Fr John Zuhlsdorf of “What Does the Prayer Really Say?” has for years now described the Holy Father’s work and philosophy as a “Marshall Plan”. This has always irritated me a little, since the original plan was named for George Marshall and thus this new one would rightly be styled the “Benedictine Plan”. Nevertheless, even the slowest of friends and enemies alike are starting to realise the overall consistency of this pontificate. Pope Benedict was initially lauded for his conspicuous warmth to the Eastern Orthodox Christians, particularly Russia and Greece. He then set firmly the practice of offering the Most Blessed Sacrament only on the tongue, to kneeling communicants at all his Masses. Shortly after he took the initiative entirely upon himself to recover for posterity the Mass of heredity. Two years later, acting again on his own initiative he dispensed the four illicitly consecrated bishops of the Priestly Society of St Pius X (“SSPX”) from their excommunications. He went to America and Australia, fortifying the youth in their struggle to find and sustain a Christian identity in an increasingly idolatrous world. He went to Africa and prayed with the people struggling just to live. Then last week, he stunned the world by welcoming the Anglicans back home.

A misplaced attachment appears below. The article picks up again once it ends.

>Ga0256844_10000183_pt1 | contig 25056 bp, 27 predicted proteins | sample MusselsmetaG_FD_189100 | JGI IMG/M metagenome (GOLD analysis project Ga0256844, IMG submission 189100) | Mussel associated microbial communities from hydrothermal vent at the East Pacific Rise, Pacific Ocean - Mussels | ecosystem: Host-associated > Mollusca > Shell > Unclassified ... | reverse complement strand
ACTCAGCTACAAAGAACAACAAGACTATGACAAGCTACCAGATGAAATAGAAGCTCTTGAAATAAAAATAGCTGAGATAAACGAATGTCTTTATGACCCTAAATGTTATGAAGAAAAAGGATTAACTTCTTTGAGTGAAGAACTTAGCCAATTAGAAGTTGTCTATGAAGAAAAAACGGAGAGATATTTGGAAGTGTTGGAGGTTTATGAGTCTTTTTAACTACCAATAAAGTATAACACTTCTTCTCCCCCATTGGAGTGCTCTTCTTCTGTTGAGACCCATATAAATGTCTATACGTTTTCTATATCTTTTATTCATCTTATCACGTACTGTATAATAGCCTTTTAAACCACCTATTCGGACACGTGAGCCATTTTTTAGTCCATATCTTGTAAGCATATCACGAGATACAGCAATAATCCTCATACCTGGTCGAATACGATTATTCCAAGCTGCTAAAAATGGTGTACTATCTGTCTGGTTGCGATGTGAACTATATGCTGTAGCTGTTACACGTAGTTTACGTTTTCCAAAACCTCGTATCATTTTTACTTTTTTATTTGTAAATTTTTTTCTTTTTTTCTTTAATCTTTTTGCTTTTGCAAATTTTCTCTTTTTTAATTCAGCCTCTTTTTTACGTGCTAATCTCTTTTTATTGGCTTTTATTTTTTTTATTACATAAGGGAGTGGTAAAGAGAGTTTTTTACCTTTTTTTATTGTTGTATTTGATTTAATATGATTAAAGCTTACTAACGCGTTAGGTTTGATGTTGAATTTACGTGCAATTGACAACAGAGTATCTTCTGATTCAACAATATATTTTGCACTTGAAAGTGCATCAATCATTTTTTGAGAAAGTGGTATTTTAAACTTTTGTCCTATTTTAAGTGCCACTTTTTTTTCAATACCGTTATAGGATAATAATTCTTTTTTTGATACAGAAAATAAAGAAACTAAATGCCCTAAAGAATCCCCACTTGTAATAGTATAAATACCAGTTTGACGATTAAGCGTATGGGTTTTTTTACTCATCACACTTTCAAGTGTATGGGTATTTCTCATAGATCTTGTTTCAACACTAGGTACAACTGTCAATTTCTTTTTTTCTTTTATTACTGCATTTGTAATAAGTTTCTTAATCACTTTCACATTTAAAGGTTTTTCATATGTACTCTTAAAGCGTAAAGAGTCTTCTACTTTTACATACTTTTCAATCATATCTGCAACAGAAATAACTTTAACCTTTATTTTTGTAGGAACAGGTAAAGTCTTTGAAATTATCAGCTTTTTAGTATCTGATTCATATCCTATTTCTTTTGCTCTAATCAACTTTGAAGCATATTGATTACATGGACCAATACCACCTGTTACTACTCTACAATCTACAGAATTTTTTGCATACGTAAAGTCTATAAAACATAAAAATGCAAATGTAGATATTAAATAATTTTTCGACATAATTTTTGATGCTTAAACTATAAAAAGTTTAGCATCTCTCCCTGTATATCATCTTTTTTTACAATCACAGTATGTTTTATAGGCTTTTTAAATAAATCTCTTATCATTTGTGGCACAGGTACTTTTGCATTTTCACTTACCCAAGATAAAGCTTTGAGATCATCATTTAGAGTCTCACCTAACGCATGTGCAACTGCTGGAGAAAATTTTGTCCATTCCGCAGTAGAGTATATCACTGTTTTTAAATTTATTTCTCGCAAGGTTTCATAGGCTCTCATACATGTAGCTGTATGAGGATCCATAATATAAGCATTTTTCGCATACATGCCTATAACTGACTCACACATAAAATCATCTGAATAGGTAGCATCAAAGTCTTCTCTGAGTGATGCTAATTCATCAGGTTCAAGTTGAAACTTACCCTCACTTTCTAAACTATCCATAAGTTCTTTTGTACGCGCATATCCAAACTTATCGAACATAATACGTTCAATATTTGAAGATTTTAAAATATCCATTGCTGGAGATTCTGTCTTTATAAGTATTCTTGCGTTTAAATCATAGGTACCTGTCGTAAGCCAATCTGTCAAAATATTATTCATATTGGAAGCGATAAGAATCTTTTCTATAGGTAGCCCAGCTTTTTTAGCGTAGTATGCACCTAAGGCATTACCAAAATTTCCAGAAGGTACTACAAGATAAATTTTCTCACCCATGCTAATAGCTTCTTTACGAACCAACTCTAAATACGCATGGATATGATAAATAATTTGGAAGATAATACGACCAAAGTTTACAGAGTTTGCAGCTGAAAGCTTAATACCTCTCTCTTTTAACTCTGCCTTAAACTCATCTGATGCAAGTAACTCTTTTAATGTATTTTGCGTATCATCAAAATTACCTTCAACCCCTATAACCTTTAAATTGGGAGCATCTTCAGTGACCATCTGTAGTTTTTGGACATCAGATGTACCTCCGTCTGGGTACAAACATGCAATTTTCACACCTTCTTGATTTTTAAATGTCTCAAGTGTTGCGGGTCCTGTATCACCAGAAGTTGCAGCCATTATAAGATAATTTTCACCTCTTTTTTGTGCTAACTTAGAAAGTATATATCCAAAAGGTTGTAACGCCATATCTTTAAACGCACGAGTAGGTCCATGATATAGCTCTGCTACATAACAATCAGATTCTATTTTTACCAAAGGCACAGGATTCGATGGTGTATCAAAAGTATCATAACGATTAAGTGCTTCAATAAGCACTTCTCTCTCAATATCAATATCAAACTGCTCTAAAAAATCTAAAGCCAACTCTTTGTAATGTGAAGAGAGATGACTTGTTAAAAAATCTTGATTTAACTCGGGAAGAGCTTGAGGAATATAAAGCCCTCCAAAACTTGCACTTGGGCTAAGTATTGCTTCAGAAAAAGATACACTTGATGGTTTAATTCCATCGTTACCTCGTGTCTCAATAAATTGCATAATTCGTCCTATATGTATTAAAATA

For such a long time, each of these steps have seemed like isolated gestures – “Pope goes to Africa, holds the line against condoms” or “Pope welcomes holocaust denying bishop back to church” but it has now become abundantly clear that above all else, the Holy Father’s utmost ambition for the Church is unity. What confuses people is that he does not see this unity as being merely amongst all Christians who happen to be alive and vocal at the moment, but rather as a true unity both horizontally and vertically.